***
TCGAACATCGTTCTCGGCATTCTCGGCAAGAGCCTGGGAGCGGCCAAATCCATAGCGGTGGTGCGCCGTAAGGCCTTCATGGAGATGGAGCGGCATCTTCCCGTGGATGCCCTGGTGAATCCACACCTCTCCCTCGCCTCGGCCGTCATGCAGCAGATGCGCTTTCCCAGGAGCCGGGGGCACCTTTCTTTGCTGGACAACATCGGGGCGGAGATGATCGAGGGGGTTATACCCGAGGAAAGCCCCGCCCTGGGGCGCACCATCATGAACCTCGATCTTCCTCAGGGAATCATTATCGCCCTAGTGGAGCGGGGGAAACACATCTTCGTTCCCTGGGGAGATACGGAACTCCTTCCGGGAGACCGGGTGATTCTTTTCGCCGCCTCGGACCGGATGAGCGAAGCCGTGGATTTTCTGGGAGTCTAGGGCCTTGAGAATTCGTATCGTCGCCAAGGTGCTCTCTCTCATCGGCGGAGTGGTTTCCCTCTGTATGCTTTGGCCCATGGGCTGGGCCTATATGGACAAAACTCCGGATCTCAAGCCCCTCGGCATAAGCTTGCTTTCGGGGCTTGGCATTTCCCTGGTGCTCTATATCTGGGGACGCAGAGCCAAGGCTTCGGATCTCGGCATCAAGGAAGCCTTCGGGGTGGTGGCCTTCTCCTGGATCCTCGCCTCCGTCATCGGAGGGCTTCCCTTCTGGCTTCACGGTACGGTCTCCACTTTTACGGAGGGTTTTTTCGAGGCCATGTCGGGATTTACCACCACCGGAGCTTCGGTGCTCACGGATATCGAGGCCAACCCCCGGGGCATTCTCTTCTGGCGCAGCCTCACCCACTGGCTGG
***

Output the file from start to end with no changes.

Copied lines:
TCGAACATCGTTCTCGGCATTCTCGGCAAGAGCCTGGGAGCGGCCAAATCCATAGCGGTGGTGCGCCGTAAGGCCTTCATGGAGATGGAGCGGCATCTTCCCGTGGATGCCCTGGTGAATCCACACCTCTCCCTCGCCTCGGCCGTCATGCAGCAGATGCGCTTTCCCAGGAGCCGGGGGCACCTTTCTTTGCTGGACAACATCGGGGCGGAGATGATCGAGGGGGTTATACCCGAGGAAAGCCCCGCCCTGGGGCGCACCATCATGAACCTCGATCTTCCTCAGGGAATCATTATCGCCCTAGTGGAGCGGGGGAAACACATCTTCGTTCCCTGGGGAGATACGGAACTCCTTCCGGGAGACCGGGTGATTCTTTTCGCCGCCTCGGACCGGATGAGCGAAGCCGTGGATTTTCTGGGAGTCTAGGGCCTTGAGAATTCGTATCGTCGCCAAGGTGCTCTCTCTCATCGGCGGAGTGGTTTCCCTCTGTATGCTTTGGCCCATGGGCTGGGCCTATATGGACAAAACTCCGGATCTCAAGCCCCTCGGCATAAGCTTGCTTTCGGGGCTTGGCATTTCCCTGGTGCTCTATATCTGGGGACGCAGAGCCAAGGCTTCGGATCTCGGCATCAAGGAAGCCTTCGGGGTGGTGGCCTTCTCCTGGATCCTCGCCTCCGTCATCGGAGGGCTTCCCTTCTGGCTTCACGGTACGGTCTCCACTTTTACGGAGGGTTTTTTCGAGGCCATGTCGGGATTTACCACCACCGGAGCTTCGGTGCTCACGGATATCGAGGCCAACCCCCGGGGCATTCTCTTCTGGCGCAGCCTCACCCACTGGCTGG